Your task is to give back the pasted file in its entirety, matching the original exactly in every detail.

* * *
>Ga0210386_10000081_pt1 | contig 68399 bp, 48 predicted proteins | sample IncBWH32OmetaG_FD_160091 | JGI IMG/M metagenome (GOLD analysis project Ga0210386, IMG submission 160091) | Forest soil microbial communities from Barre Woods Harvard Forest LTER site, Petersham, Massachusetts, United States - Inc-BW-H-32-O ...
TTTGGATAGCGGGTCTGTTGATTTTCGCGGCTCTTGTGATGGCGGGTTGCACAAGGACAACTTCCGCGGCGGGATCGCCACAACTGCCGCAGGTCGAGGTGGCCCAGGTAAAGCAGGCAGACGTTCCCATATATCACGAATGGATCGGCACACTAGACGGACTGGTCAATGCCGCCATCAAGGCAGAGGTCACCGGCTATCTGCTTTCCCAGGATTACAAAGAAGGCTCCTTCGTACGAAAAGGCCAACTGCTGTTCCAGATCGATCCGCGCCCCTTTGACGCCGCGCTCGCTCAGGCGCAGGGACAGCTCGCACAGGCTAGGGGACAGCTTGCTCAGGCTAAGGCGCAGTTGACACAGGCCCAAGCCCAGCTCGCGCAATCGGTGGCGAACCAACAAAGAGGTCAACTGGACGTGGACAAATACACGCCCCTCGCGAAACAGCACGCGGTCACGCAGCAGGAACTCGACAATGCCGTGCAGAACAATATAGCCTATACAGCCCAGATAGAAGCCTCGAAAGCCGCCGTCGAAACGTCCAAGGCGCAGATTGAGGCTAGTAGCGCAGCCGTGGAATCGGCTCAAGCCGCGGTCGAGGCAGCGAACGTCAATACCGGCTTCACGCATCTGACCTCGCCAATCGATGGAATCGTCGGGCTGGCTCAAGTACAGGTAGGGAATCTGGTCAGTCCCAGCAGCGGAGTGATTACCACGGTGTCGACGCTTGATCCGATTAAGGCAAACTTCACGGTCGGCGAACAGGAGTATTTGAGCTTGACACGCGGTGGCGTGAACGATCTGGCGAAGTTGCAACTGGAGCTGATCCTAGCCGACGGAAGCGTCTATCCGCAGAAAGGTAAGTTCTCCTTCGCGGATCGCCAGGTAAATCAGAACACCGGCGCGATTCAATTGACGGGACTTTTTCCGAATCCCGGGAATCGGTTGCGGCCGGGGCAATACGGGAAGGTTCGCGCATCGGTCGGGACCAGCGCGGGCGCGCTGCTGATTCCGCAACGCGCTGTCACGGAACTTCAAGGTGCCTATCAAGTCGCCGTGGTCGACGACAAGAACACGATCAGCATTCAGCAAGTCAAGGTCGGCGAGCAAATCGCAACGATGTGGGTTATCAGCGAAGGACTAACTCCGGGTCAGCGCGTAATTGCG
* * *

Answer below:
>Ga0210386_10000081_pt1 | contig 68399 bp, 48 predicted proteins | sample IncBWH32OmetaG_FD_160091 | JGI IMG/M metagenome (GOLD analysis project Ga0210386, IMG submission 160091) | Forest soil microbial communities from Barre Woods Harvard Forest LTER site, Petersham, Massachusetts, United States - Inc-BW-H-32-O ...
TTTGGATAGCGGGTCTGTTGATTTTCGCGGCTCTTGTGATGGCGGGTTGCACAAGGACAACTTCCGCGGCGGGATCGCCACAACTGCCGCAGGTCGAGGTGGCCCAGGTAAAGCAGGCAGACGTTCCCATATATCACGAATGGATCGGCACACTAGACGGACTGGTCAATGCCGCCATCAAGGCAGAGGTCACCGGCTATCTGCTTTCCCAGGATTACAAAGAAGGCTCCTTCGTACGAAAAGGCCAACTGCTGTTCCAGATCGATCCGCGCCCCTTTGACGCCGCGCTCGCTCAGGCGCAGGGACAGCTCGCACAGGCTAGGGGACAGCTTGCTCAGGCTAAGGCGCAGTTGACACAGGCCCAAGCCCAGCTCGCGCAATCGGTGGCGAACCAACAAAGAGGTCAACTGGACGTGGACAAATACACGCCCCTCGCGAAACAGCACGCGGTCACGCAGCAGGAACTCGACAATGCCGTGCAGAACAATATAGCCTATACAGCCCAGATAGAAGCCTCGAAAGCCGCCGTCGAAACGTCCAAGGCGCAGATTGAGGCTAGTAGCGCAGCCGTGGAATCGGCTCAAGCCGCGGTCGAGGCAGCGAACGTCAATACCGGCTTCACGCATCTGACCTCGCCAATCGATGGAATCGTCGGGCTGGCTCAAGTACAGGTAGGGAATCTGGTCAGTCCCAGCAGCGGAGTGATTACCACGGTGTCGACGCTTGATCCGATTAAGGCAAACTTCACGGTCGGCGAACAGGAGTATTTGAGCTTGACACGCGGTGGCGTGAACGATCTGGCGAAGTTGCAACTGGAGCTGATCCTAGCCGACGGAAGCGTCTATCCGCAGAAAGGTAAGTTCTCCTTCGCGGATCGCCAGGTAAATCAGAACACCGGCGCGATTCAATTGACGGGACTTTTTCCGAATCCCGGGAATCGGTTGCGGCCGGGGCAATACGGGAAGGTTCGCGCATCGGTCGGGACCAGCGCGGGCGCGCTGCTGATTCCGCAACGCGCTGTCACGGAACTTCAAGGTGCCTATCAAGTCGCCGTGGTCGACGACAAGAACACGATCAGCATTCAGCAAGTCAAGGTCGGCGAGCAAATCGCAACGATGTGGGTTATCAGCGAAGGACTAACTCCGGGTCAGCGCGTAATTGCG